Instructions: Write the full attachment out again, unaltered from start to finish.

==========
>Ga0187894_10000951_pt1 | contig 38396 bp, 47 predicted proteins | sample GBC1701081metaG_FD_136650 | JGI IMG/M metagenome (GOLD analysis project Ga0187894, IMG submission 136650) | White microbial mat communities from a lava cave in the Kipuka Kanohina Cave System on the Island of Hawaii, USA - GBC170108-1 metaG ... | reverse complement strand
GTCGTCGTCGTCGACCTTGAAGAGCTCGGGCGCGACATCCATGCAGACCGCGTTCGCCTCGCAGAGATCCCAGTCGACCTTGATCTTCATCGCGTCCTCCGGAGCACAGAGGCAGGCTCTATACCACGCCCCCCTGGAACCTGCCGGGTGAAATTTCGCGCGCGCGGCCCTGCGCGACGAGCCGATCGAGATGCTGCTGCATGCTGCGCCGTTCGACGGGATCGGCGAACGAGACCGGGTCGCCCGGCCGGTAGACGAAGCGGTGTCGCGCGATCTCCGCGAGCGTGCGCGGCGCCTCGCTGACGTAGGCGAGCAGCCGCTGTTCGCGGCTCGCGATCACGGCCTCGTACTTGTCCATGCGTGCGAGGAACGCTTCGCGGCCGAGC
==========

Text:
>Ga0187894_10000951_pt1 | contig 38396 bp, 47 predicted proteins | sample GBC1701081metaG_FD_136650 | JGI IMG/M metagenome (GOLD analysis project Ga0187894, IMG submission 136650) | White microbial mat communities from a lava cave in the Kipuka Kanohina Cave System on the Island of Hawaii, USA - GBC170108-1 metaG ... | reverse complement strand
GTCGTCGTCGTCGACCTTGAAGAGCTCGGGCGCGACATCCATGCAGACCGCGTTCGCCTCGCAGAGATCCCAGTCGACCTTGATCTTCATCGCGTCCTCCGGAGCACAGAGGCAGGCTCTATACCACGCCCCCCTGGAACCTGCCGGGTGAAATTTCGCGCGCGCGGCCCTGCGCGACGAGCCGATCGAGATGCTGCTGCATGCTGCGCCGTTCGACGGGATCGGCGAACGAGACCGGGTCGCCCGGCCGGTAGACGAAGCGGTGTCGCGCGATCTCCGCGAGCGTGCGCGGCGCCTCGCTGACGTAGGCGAGCAGCCGCTGTTCGCGGCTCGCGATCACGGCCTCGTACTTGTCCATGCGTGCGAGGAACGCTTCGCGGCCGAGC